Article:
For stateless people, there is no alternative to winning this fight
Raised by their single mother Deepti Gurung in Lalitpur near Kathmandu, Neha Gurung and her sister grew up stateless due to Nepal being among 24 countries worldwide that still do not allow women to pass their nationality to their children on an equal basis to men. Together, Neha and her mother fought a long legal battle in the country’s Supreme Court before she and her sister finally gained citizenship in 2017.
After graduating law school, Neha joined the Forum for Women, Law and Development (FWLD) – a Nepali NGO that campaigns on statelessness and citizenship issues and which was instrumental in her own case. She and her mother also established their own NGO, and Neha recently became co-lead of the Global Movement on Statelessness.
On 13 June in Geneva, Neha attended the Global Summit on Gender Equality in Nationality Laws, convened by the Global Campaign for Equal Nationality Rights, UNHCR, the UN Refugee Agency, UNICEF, and UN Women. The Summit aimed to encourage reforms in countries with gender-discriminatory nationality laws, which result in wide-ranging human rights violations and harm to affected women, their families and society.
Here, Neha describes her own experience of statelessness, her legal battle to gain citizenship and her global advocacy on behalf of stateless people.
My younger sister and I were raised by a single mother, but we did not feel the lack of a father. She made our childhood very happy and fulfilling. In grade 10 you have to sit a national level examination and fill out a form. There was no space for the mother’s name, only the father's name. I was confused so I asked my teacher, and she said: “Don't you know your father's name?” I said no, and she replied loudly: “What kind of a child does not know their father's name?” And even though it was a normal question for her because she comes from a society where that is what people think a normal family is, for me it was extremely difficult to hear those words. I realized then that life would not be easy, because even though we didn't feel any different, people and society viewed us differently.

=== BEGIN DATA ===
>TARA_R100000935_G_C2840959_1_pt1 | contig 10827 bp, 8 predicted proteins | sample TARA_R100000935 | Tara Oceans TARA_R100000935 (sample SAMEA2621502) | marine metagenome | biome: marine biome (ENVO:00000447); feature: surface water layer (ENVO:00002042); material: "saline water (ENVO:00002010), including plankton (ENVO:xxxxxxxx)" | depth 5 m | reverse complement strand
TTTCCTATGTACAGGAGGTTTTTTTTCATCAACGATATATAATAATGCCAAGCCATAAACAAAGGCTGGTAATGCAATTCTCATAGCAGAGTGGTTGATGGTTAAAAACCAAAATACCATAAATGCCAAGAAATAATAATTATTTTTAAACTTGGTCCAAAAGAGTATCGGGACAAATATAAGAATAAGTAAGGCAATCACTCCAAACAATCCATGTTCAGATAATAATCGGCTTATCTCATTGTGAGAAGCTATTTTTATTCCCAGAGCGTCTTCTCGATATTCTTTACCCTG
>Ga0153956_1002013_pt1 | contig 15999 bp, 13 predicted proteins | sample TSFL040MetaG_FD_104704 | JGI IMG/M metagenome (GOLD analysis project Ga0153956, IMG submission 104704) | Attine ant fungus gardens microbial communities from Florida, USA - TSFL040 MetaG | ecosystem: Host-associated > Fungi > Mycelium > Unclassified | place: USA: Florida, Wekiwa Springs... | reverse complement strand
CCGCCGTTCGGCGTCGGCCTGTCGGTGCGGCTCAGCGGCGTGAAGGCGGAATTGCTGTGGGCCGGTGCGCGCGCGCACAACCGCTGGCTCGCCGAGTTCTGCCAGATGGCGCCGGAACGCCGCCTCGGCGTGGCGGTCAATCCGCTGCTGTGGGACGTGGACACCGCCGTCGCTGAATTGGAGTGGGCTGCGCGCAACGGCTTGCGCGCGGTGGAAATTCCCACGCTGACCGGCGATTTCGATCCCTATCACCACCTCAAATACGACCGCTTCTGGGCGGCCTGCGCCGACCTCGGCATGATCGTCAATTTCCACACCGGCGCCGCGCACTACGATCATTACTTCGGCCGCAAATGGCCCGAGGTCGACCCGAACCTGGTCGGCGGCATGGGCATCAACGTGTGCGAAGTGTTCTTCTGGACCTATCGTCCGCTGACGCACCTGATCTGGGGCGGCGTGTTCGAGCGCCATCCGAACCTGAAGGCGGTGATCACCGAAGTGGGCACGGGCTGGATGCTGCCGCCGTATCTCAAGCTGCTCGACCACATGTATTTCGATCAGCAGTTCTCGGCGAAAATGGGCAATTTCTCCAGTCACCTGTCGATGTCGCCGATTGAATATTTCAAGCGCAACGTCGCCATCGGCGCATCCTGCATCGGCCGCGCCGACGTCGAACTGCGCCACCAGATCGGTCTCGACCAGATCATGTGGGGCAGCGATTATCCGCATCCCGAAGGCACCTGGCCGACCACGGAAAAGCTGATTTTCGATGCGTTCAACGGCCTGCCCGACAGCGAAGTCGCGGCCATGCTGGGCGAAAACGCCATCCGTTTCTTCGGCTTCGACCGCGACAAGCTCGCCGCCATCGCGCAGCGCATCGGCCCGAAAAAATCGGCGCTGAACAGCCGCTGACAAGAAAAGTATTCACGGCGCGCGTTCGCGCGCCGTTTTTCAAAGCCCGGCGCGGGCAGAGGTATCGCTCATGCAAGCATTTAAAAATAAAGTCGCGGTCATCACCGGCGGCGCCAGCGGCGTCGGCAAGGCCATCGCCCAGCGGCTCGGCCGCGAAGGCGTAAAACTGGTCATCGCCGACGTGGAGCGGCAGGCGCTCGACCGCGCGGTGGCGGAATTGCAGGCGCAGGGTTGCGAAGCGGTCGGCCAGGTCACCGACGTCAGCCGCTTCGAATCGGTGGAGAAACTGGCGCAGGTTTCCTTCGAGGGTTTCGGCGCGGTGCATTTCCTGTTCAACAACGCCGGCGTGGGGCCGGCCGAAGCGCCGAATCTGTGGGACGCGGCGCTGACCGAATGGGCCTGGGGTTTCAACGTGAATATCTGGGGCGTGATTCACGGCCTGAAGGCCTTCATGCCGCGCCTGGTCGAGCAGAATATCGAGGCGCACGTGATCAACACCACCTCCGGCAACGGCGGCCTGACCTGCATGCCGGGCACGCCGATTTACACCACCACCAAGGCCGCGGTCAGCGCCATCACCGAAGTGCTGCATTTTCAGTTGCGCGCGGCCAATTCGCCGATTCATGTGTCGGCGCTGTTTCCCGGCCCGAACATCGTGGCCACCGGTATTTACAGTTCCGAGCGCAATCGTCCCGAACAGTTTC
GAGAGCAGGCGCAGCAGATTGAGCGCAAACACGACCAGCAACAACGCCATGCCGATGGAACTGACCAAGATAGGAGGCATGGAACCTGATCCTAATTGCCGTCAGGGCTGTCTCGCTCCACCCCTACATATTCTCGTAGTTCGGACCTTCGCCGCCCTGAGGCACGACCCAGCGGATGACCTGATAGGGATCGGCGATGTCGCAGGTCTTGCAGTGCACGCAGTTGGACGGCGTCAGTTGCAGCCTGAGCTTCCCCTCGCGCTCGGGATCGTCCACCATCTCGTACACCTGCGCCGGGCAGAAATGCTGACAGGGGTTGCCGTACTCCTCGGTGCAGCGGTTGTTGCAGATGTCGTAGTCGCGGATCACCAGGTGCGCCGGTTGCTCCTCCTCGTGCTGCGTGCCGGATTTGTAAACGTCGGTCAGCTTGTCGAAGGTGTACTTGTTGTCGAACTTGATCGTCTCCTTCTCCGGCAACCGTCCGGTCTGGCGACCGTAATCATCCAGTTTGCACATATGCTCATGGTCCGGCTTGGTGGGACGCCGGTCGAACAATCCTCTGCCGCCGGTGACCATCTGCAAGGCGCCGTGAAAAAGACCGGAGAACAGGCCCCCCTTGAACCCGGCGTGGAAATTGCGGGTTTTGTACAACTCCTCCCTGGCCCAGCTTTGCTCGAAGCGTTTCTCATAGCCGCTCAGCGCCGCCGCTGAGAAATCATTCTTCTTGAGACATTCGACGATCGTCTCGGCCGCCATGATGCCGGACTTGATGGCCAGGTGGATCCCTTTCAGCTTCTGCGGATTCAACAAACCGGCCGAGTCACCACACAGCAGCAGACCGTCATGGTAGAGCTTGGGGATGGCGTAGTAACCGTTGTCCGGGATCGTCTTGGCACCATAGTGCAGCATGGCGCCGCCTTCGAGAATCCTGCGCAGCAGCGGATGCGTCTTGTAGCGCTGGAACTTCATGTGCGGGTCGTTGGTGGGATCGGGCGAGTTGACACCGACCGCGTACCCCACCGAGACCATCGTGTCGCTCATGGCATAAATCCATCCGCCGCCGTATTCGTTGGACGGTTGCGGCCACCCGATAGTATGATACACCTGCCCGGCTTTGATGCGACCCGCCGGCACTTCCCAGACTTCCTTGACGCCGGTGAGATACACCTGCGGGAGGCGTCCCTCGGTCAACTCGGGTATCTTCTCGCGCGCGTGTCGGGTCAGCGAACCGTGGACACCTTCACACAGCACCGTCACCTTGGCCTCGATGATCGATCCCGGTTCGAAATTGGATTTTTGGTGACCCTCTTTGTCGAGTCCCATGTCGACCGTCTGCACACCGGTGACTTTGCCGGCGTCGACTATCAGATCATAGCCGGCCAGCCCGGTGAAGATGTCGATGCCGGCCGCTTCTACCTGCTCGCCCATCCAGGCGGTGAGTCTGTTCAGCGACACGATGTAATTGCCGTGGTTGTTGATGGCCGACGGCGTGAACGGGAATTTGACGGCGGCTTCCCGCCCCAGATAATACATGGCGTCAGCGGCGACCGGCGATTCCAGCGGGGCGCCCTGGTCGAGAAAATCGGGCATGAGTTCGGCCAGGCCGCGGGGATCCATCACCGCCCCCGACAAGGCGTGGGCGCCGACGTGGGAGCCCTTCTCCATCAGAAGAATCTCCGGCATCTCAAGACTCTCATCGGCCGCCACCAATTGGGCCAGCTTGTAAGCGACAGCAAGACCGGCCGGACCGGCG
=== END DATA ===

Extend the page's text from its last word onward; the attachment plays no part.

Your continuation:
By grade 12 I wanted to study medicine, but my mother knew that would require a citizenship certificate. She had been going to ward offices, central government offices, speaking to people, but everywhere she was denied and humiliated and told things like: “Why don't you just marry off your daughter to a Nepali guy, then maybe she can get citizenship?” That was when I realized it was a huge thing, that without a citizenship certificate I would not even be allowed to study. She met a lot of NGOs, advocates, lawyers, and whenever I could, I always accompanied her. Eventually, we stumbled upon the Forum for Women, Law and Development (FWLD), which is the most influential NGO in terms of statelessness and citizenship in Nepal. There was a lawyer there called Meera Dhungana, who said we should file a Supreme Court petition. She told us our case was winnable and she really showed us hope, so that was when our legal battle started.
There's a lot of work to be done to change society and create awareness.
Meera knew about my situation and that I was not able to study. She told me: “I can't do anything about wanting to study medicine, but I'm a lawyer and I know everybody in the legal field. If you want to choose the black coat of a lawyer instead of the white coat of a doctor, then I can help you.” When I was at law school, BBC Nepal hosted an event on the issue of citizenship. The guest speaker was a politician who was extremely negative on the issue of gender and equal citizenship rights. The audience was allowed to ask questions, so I raised my hand and said: “Sir, my father is the one who left us and who did not take any responsibility, but my mother took all the responsibility and raised us as good citizens, and now the country is not providing us citizenship. I'm denied all my rights and feel like a prisoner inside my own country, so can you please tell me what I have done wrong?” He casually replied: “Oh, daughter, it's not your fault. It's your mother's fault because she should have known better how to keep her husband.” I didn't know how to respond. I just sat there. But the anger and inability to understand why people and society succumb to these kinds of ideas has always been with me. There's a lot of work to be done to change society and create awareness.